Signing dating paintings

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Claude began keeping this sketchbook around 1635 in an effort to keep the forgers of his work at bay.

The Liber Veritatis was the first document of its kind in the history of art, and has enormous historical as well as aesthetic value.

Signatures, especially like those of Vermeer which are painted little more than a wisp of paint, are particularly vulnerable to the vicissitudes of time and the processes of conservation.

Signatures of traditional painting are generally not applied directly into a substantial layer of wet paint (i.e., wet-in-wet technique) but superimposed over the lower layer of paint once it has become thoroughly dry, at the very last stage of the painting process. It should be considered if the signature location is typical compared to other known examples of the artist.

Claude Lorrain's eerily beautiful landscape paintings have enchanted the art-loving public for centuries, making this French painter one of the most widely beloved artists of the Baroque.

Building on the base of the ideal landscape created by his predecessors and contemporaries, particularly early Italian Baroque painter Annibale Carracci, fellow French Baroque painter Nicolas Poussin and Paul Bril, Claude Lorrain was perhaps the most influential landscape painter in the history of art and paved the way for generations of landscape painters to come.

Cave art was once considered evidence of a "creative explosion", when the minds of ancient humans became fully developed: today, scholars believe that human progress towards behavioral modernity began in Africa and developed much more slowly.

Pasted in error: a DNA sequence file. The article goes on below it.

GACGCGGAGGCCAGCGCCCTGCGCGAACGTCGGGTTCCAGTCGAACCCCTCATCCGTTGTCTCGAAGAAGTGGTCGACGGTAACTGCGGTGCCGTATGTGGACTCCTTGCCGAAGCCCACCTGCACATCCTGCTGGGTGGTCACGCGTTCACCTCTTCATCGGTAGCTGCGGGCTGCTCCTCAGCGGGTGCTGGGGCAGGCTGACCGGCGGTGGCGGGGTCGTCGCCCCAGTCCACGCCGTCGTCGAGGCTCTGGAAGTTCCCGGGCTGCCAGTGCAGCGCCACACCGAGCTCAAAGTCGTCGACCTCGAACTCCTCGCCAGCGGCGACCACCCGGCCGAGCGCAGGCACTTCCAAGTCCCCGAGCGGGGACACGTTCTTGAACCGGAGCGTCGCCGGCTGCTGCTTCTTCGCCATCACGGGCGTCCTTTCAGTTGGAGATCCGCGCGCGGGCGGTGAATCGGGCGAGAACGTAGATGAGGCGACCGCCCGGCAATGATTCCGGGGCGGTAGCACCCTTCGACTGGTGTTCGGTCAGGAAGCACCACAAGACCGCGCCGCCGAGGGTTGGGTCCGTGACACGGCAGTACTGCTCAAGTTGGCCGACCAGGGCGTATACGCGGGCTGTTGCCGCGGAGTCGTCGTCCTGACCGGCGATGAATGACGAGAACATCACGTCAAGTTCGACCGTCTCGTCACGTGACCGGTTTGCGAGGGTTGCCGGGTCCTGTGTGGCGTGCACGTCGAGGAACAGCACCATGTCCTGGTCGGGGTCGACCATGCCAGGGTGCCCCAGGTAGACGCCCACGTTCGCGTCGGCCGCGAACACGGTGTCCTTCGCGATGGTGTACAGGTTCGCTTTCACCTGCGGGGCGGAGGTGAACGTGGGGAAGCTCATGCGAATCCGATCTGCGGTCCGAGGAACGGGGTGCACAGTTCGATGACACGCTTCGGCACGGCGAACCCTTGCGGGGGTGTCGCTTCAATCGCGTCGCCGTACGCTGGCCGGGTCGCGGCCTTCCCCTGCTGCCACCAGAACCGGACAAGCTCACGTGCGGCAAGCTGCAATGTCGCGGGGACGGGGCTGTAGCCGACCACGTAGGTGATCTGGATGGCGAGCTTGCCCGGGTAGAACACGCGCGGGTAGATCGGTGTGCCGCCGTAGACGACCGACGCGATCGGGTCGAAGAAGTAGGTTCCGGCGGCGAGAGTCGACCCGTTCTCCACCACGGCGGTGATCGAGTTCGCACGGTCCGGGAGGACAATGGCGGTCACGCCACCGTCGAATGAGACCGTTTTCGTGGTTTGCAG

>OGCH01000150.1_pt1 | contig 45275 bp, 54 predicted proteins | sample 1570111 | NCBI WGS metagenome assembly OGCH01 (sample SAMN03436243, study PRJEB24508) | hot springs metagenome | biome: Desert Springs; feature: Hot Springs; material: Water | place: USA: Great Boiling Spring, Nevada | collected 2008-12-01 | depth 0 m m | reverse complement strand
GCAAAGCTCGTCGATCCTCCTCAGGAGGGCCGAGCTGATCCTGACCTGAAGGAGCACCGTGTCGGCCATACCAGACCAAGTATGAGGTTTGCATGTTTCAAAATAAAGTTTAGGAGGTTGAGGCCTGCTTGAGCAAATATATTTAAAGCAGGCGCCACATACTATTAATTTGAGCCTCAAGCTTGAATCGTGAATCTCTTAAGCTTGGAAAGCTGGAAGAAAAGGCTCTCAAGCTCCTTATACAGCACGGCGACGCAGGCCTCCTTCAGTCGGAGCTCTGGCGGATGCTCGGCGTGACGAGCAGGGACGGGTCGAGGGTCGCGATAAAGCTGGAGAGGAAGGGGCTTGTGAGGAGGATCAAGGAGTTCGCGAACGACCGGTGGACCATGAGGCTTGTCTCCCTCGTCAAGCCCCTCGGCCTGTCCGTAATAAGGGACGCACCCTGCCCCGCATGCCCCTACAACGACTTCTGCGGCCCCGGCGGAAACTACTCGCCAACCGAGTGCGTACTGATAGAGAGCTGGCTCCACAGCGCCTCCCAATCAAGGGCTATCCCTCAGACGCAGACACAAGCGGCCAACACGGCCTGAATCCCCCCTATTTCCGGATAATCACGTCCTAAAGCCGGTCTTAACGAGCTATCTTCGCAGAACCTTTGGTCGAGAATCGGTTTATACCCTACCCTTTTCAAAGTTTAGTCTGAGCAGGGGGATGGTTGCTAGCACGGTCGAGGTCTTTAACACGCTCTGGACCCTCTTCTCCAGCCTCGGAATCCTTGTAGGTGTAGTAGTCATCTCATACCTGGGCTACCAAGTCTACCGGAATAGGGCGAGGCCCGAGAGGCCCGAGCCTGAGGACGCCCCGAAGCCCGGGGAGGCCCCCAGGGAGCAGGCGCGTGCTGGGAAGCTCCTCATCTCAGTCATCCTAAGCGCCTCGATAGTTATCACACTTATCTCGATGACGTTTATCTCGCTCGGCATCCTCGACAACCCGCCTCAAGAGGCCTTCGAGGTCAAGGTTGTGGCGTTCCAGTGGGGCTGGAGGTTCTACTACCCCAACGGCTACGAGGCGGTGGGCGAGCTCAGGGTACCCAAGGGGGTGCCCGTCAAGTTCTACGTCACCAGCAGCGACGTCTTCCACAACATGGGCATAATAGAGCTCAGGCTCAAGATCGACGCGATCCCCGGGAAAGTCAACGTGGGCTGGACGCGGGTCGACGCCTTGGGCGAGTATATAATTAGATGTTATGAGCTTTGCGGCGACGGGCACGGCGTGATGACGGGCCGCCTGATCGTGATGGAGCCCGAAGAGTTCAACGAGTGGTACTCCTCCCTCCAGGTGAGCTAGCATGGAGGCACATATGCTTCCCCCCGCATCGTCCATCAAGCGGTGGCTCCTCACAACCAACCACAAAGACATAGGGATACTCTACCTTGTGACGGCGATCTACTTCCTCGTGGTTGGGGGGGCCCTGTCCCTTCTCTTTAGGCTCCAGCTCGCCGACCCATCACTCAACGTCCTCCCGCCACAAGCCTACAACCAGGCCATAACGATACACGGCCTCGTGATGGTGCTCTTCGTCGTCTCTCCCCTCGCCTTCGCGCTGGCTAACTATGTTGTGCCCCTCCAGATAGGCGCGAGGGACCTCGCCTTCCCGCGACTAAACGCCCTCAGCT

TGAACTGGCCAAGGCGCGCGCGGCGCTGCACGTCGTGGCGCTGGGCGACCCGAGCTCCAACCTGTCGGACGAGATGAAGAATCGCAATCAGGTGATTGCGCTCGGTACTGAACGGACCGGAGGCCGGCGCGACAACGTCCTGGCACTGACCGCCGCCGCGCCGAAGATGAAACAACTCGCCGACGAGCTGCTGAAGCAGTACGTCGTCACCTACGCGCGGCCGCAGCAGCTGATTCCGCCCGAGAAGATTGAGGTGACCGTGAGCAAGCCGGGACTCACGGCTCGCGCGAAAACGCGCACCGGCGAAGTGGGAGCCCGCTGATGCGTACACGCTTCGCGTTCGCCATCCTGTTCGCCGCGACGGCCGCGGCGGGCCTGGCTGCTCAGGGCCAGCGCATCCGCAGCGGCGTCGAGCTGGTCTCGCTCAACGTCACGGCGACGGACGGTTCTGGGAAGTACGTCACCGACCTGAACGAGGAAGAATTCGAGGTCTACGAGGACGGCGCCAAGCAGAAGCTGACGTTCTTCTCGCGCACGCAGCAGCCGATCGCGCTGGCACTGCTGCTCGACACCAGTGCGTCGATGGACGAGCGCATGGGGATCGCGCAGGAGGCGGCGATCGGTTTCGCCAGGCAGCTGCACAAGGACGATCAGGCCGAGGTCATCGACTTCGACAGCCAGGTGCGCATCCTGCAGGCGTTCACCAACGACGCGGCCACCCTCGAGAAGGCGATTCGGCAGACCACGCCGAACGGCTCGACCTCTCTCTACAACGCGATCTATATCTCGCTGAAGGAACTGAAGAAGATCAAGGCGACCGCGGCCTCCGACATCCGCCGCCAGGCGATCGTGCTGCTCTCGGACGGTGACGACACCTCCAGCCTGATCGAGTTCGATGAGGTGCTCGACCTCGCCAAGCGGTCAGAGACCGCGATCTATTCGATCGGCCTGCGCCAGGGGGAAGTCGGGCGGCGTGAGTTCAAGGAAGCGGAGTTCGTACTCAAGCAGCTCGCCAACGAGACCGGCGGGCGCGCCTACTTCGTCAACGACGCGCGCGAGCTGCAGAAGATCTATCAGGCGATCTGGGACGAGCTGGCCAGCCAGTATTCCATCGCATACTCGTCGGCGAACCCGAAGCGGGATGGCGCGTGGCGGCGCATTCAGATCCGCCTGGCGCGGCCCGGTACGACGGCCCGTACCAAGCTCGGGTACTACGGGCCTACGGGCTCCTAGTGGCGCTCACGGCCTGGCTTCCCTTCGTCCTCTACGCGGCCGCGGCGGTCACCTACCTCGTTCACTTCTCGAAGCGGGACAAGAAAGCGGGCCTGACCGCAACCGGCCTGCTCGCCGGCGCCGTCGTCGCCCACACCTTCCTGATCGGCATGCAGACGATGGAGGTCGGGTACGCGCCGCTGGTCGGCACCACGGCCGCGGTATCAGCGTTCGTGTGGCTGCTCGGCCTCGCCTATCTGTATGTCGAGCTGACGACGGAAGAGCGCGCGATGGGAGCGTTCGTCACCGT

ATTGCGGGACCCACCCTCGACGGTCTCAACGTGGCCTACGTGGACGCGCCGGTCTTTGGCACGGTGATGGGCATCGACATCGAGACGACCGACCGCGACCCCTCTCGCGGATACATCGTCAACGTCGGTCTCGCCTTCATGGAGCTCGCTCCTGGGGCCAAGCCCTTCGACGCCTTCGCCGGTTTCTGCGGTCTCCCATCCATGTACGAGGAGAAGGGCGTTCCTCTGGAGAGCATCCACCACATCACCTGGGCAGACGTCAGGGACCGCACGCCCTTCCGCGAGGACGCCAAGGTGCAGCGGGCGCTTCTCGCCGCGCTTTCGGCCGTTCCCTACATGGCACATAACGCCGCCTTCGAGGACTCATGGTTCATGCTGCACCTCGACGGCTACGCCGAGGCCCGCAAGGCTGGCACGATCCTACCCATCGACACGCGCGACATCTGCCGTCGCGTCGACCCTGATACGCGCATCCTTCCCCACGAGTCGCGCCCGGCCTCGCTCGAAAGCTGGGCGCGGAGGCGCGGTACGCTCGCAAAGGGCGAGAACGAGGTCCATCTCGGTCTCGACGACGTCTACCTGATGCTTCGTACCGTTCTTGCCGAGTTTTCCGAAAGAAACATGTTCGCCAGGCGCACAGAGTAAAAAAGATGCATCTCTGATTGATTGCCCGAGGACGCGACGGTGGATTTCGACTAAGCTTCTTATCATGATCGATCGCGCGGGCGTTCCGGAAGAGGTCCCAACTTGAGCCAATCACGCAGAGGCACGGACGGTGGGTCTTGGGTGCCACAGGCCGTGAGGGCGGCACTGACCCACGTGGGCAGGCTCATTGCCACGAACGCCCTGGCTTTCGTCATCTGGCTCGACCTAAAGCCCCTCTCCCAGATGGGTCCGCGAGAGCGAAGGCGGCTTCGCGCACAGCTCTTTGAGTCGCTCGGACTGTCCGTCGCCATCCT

The oldest yet dated cave art is from El Castillo Cave, in Spain.

Microscopic examination of the signature is usually, but not always, able to evidence the signature's uniformity with the rest of the painting.

Claude had some immediate followers in Italy and France in the late 17th and early 18th centuries (most notably his pupil, Angeluccio, Salvatore Rosa, and Claude Joseph Vernet), but Claude's greatest influence was felt in England. Furthermore, Claude Lorrain was an absolutely superior draftsman, and in fact his paintings have on occasion inspired less interest than his free, spontaneous sketches of nature.

Claude's paintings impacted all aspects of English culture, from literature to garden design, and English artists were by no means immune to this influence. Over 1,000 extant drawings have been attributed to the artist.

Although now known as one of the famous painters of the 17th century, the Dutch painter Judith Leyster (1609-1660) virtually disappeared from the history of painting after her death.

Over 200 years later in 1893, the Louvre museum unearthed Leyster's unique monogram under the fabricated signature of "Frans Hals", whom many believe to have been her teacher.

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